Category Archives: Language

The Curious Case of the American Accent

The following is an article from Uncle John’s Bathroom Reader Hey, youz! Whah do ‘mericuns have all differnt aks-ay-ents? It’s, like, totally confusing and somewhat bizzahh, dontcha know. TALK THIS WAY An accent is “a manner of pronunciation peculiar to a particular individual, location, or nation.” That’s not to be confused with a dialect, which is a specific form of […]

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Why We Call Certain Types of Threats “Blackmail”, and The Origin of the Lesser Known “Buttockmail”

Karl M. asks: Why is it called blackmail when you threaten to reveal something about someone if they don’t give you money? “Blackmail” has its roots in the early 16th century, first used by English farmers living on the England/Scotland border. It derives from the Middle English word “male” which itself is thought to derive from the Old English word […]

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The Surprisingly Reasonable Answer to the Age Old Question- Why Do We Drive on Parkways and Park on Driveways?

Eric J. asks: I know it’s an old joke, but seriously, why do we drive on parkways but park on our driveways? There has to be a good reason we say it this way, right? To most people the fact that we drive on parkways and park on driveways is rarely pondered upon. This only comes to mind when pointed […]

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Where the Term “Bootlegging” Came From

Mark Y. asks: Why were people who made alcohol during prohibition called bootleggers? Although Prohibition officially began on January 16, 1920, the impetus for banning the production, sale, importation and transportation (though not the consumption) of alcohol had been brewing for decades before. Part of a string of reforms introduced by Progressives, Protestants and other activists to cure all of […]

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Why are Breasts Called “Boobs”?

Jared M. asks: Why are breasts called boobs? There’s an oft repeated and decidedly untrue claim that Eskimos have hundreds of words for “snow”. (Beyond the fact that there is no single “Eskimo language”, when talking about the wider Eskimo-Aleut language family, these actually have roughly the same number of root-words for snow as English.) The false claim that they […]

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The Origin of the Expression “Guess what? Chicken Butt!”

Mark R. asks: Where did the whole kids thing of saying “Guess what?” and answering with “chicken butt!” come from? An appropriate response to nearly any rhetorical playground question from “What’s up?” to “Guess what?”, “chicken butt” has been an important part of the childish lexicon for many decades. The retort’s origins are usually speculated to have come from a […]

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Why Do We Say Someone is “In Cahoots”?

Mark K. asks: Why do we say someone is in cahoots? What is a cahoot? Meaning alternately companions, confederates, partners and/or conspirators, in cahoots is a phrase used to describe a situation where people are working together, often on an illegal, immoral, secret and/or unethical scheme. As for the word “cahoot” itself, it is defined as a “partnership, league.” The […]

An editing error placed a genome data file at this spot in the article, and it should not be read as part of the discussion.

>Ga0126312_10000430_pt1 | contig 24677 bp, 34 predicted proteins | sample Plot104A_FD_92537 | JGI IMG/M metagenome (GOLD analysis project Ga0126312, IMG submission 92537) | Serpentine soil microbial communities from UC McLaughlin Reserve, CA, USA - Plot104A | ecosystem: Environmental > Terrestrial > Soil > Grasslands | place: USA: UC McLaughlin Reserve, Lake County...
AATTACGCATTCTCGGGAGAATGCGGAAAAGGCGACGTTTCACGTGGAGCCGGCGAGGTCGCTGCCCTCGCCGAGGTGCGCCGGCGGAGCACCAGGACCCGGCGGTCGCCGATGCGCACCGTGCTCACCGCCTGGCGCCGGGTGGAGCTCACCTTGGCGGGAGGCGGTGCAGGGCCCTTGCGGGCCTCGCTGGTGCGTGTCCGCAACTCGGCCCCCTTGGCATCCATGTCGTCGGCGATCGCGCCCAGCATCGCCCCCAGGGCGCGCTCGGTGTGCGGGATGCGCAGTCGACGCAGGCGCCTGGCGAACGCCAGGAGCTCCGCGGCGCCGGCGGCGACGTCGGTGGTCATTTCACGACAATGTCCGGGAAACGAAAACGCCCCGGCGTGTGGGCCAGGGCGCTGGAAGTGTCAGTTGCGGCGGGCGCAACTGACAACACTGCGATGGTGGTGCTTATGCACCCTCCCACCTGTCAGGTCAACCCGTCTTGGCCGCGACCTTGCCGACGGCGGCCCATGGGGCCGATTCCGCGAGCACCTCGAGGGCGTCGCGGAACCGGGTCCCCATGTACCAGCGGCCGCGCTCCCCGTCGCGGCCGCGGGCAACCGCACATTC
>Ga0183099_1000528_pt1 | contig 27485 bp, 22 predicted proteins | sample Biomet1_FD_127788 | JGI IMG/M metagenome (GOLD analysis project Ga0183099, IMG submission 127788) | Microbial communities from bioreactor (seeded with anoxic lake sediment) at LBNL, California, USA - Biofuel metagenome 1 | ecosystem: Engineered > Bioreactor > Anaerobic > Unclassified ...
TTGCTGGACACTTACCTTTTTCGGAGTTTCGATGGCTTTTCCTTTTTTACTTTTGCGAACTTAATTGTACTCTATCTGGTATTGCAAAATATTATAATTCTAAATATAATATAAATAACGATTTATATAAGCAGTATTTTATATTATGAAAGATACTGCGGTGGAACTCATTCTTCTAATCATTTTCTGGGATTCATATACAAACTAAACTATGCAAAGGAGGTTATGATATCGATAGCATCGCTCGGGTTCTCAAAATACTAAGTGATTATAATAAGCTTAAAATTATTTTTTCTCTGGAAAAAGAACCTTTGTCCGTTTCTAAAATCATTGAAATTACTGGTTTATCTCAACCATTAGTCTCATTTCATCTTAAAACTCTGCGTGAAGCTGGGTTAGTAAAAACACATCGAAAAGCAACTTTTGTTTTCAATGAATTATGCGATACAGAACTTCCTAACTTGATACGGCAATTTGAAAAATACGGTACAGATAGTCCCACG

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How the Phrase “Red Herring” Came to Mean Something That is Misleading

Nori K. asks: Where did the phrase red herring come from? Meaning a distraction or false trail, the expression “red herring” has been relatively commonly used for the last two centuries, and its origins do, in fact, begin with a rust-colored fish. However, until quite recently, the accepted origins of red herring were themselves a false trail. The literal sense […]

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When Did People Start Using Punctuation?

Grey L. asks: When did people start using punctuation and who invented the common marks we use? INTHEBEGINNINGTHEREWASNOPUNCTUATIONLOWERCASELETTERSOREVENSPACESBETWEENWORDSTHEREALSOWASNOGRAMMATICALWAYOFDISTINGUISHINGWHENANIDEAHADFINISHEDANDANEWONEBEGUNITDIDNTHELPTHATTHEIDEAOFSTANDARDIZEDSPELLINGWASALSONOTATHINGATLEASTNOTASWEWOULDTHINKOFITREADERSWERELEFTTOMUDDLETHEIRWAYTHROUGHANYTEXTASBESTTHEYCOULDUNSURPRISINGLYUNDERSTANDINGWHATAPARTICULARWORKWASACTUALLYSAYINGONTHEFIRSTREADTHROUGHWASPRETTYWELLUNHEARDOFATTHISTIME The earliest writings, which were syllabic and/or logographic (think Mayan and Chinese), had no need for either spacing or punctuation, as each word was typically self-contained in the symbol. However, as previously demonstrated, the lack of punctuation and spacing in alphabetic writing […]

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Why a Final Performance is Called a “Swan Song”

Gideon S. asks: Why is a final performance called a swansong? When someone performs for the last time, we often refer to it as a “swan song” which seems odd given that swans aren’t particularly known for their stage presence… So where exactly did this phrase come from? This expression is generally thought to have its genesis in the over […]

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